The last time we talked to Sixpence None the Richer in late 2008, they had just released a promising EP, My Dear Machine, and were gearing up for their first Christmas album, The Dawn of Grace. They—Leigh Nash and Matt Slocum—were making the most of their reunion after about four years apart, in which they both pursued solo projects and focused on family matters. But in late '08, they were very much excited about being Sixpence again, writing songs together again, and putting together a new album.
That conversation ended with Nash answering a question about the ETA on that new project. She replied, "I would say next summer at the earliest. We'll see."
Well, the summer of 2009 came and went—and no new Sixpence album. So did the fall, and the winter, and all of 2010, all of 2011, and more than half of 2012. But now, at last, after more glitches and holdups with a record label, the new Sixpence album, Lost in Transition, is finally available. And it's a dandy. (Lost in Transition.)
We caught up with Nash recently to talk about the holdups (and frustrations) as the project faced delay after delay, going indie, songwriting with Slocum and with her husband, and why she thinks this is the best Sixpence album ever.
It is good to hear a new Sixpence album. It's been too long!
I know, it really has been. It's ridiculous. But I'm excited.
In 2008, you and Matt did an EP and a Christmas record, and said that your new album was coming out in 2009. What happened to cause more than a 3-year delay?
It was really the same old story that we've unfortunately talked about so many times before. We got ourselves into a record label situation that was one thing when it started and then turned into something else by the time we got the record done. It's not what we set out to have happen, but we're hoping that we're in a better place now.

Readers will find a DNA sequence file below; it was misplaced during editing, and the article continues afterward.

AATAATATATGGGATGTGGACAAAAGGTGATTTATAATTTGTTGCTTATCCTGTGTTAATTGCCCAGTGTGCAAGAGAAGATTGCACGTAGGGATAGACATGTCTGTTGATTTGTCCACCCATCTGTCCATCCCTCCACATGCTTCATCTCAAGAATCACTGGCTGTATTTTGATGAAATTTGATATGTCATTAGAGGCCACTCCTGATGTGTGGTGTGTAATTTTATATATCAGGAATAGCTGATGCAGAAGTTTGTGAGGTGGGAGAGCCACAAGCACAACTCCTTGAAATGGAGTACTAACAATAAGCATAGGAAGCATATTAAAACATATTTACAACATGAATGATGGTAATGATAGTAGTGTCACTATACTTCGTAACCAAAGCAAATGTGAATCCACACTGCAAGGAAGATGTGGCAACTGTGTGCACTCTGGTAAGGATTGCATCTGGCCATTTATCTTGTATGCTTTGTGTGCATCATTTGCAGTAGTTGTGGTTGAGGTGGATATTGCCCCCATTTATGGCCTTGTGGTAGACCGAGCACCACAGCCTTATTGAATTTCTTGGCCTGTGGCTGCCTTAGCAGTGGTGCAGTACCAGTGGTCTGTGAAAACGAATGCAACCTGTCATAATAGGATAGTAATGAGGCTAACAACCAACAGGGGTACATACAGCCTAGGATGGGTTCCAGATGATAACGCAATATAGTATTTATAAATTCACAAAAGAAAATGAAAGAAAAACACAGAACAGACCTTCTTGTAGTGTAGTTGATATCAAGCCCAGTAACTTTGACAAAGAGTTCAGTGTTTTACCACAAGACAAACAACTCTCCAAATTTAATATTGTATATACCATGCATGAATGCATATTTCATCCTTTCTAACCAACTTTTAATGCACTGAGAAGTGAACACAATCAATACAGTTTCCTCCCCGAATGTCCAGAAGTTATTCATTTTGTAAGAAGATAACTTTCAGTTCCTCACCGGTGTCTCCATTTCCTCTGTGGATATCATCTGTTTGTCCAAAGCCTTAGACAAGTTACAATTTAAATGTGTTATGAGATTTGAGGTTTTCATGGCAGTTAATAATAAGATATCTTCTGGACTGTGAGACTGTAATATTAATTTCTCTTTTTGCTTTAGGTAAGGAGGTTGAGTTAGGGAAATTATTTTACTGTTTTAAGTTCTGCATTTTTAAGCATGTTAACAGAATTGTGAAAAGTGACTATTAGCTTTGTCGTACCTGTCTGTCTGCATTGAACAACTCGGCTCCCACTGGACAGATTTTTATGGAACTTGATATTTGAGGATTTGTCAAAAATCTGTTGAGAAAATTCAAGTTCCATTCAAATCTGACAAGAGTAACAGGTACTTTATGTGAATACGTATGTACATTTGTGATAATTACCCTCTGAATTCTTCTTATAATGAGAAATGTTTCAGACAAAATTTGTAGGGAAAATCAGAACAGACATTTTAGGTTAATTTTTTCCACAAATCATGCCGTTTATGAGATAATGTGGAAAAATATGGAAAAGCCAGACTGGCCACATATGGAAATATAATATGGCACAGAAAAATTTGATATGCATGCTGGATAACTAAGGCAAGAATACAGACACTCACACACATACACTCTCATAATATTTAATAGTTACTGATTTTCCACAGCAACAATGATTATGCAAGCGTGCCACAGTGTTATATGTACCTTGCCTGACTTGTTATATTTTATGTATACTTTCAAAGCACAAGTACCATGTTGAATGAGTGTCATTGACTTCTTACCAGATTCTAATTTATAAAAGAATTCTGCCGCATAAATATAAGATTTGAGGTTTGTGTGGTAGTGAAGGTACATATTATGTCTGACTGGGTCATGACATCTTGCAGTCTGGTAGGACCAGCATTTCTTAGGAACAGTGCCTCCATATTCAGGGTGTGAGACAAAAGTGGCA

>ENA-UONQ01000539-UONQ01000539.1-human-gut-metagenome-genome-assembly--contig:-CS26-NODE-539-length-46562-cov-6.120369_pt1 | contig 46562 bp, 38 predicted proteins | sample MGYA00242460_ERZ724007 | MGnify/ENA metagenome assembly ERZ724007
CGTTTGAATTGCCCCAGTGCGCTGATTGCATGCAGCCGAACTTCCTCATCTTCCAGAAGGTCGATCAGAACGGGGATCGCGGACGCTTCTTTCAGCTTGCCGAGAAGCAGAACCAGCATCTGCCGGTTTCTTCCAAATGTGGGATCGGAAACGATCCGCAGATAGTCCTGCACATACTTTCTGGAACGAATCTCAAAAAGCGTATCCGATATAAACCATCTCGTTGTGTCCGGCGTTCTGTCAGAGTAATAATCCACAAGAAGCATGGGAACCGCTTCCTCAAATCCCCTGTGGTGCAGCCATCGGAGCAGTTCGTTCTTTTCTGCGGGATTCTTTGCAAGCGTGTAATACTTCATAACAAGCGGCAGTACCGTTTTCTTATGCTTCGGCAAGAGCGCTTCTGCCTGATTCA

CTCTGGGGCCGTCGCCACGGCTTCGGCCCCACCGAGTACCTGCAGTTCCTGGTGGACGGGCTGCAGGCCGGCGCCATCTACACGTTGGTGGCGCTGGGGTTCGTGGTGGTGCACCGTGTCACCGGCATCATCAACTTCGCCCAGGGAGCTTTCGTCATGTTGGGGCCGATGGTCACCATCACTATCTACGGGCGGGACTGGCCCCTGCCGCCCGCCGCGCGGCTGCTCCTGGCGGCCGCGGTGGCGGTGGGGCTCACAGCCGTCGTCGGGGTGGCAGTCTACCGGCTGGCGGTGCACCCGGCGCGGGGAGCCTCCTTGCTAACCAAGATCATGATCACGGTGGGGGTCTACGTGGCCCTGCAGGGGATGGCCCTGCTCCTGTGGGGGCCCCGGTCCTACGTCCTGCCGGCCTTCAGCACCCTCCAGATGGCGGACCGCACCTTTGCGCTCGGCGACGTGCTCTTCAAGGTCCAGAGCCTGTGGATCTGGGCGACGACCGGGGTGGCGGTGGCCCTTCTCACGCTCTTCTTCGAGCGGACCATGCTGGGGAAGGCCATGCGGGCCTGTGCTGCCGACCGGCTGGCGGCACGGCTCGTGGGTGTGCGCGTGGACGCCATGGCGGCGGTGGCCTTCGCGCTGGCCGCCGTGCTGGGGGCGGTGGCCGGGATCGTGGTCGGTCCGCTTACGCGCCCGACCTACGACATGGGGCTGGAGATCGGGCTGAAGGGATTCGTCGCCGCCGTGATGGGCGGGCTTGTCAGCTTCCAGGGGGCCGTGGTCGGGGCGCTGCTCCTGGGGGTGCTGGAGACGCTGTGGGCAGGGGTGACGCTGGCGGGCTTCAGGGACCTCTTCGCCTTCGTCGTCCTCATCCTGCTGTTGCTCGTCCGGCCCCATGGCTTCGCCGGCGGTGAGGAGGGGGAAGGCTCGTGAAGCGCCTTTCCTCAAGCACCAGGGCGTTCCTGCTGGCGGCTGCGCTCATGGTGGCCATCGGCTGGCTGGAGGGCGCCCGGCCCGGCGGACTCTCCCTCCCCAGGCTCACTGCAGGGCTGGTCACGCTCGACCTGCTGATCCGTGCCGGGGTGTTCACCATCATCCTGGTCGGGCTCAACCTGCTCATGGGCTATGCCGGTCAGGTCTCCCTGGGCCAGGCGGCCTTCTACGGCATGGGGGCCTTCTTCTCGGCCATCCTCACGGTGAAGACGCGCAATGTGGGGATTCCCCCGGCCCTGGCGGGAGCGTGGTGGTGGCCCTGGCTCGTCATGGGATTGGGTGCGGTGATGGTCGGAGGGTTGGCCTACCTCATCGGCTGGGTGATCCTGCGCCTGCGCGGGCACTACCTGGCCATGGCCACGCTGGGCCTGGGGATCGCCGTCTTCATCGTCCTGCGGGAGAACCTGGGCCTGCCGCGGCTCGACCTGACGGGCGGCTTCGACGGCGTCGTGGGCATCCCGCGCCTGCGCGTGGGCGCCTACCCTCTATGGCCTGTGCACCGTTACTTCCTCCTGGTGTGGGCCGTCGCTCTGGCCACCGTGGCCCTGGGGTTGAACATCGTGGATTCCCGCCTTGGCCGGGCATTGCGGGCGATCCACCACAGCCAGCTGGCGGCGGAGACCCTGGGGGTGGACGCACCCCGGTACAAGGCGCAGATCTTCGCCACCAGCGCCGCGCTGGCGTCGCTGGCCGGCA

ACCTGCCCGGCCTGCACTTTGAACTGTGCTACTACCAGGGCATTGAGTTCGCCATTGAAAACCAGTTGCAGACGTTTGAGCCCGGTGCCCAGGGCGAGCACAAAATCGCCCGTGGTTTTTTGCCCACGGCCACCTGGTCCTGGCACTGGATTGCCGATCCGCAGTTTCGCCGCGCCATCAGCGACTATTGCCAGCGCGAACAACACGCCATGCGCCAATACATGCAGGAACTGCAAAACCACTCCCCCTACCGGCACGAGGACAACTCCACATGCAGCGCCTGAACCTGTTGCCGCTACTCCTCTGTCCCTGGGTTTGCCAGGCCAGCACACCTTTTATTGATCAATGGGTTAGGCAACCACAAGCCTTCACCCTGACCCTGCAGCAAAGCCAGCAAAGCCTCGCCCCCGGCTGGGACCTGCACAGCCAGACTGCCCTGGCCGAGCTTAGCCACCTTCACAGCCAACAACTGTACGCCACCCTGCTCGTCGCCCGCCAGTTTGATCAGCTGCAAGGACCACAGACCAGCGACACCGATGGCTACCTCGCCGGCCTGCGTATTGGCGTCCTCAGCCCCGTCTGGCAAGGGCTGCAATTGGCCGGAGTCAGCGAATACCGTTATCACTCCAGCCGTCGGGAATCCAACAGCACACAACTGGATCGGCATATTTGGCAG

Can you elaborate on that a bit?
We signed with EMI and we had a record that we were extremely proud of. But by the time we finished, they were not the same company anymore. There's been so many things internally happening with all these labels; the things they thought they would have in place to put the record out and support it just no longer existed. So that changed things. They suddenly just weren't equipped to deal with us, and that wasn't going to work for either party. It took us awhile to extricate ourselves from that deal. It really never got ugly between EMI and Sixpence; we definitely remain on good terms. We were able to walk away with our record and able to put it out. So we're really thankful.
Many artists are ditching labels anyway and going independent. And now here you are, with an indie release.
Yes. And it's funny because in the very beginning, back in the early '90s, that's what Matt wanted. But it didn't ever happen that way because we always had labels talking to us, which was great. But now in 2012, we're finally doing the independent thing. So we've kind of come full circle.
With all your record label woes, there must have been times over the years where you and Matt were pretty upset. How has your faith sustained you?
It's kept me going. But I've learned to protect myself on some level by sort of not caring about new records anymore, even though deep down it means the world to you. It's hard when it's something you put that much blood, sweat, and tears into. But if I gave myself to that passion to get records out, I would be really tortured. So I just sort of let go. And I have plenty to distract myself with, with my son and living life. I'm not a millionaire by any means or even a thousandaire. So I've got plenty of stuff to concern myself with.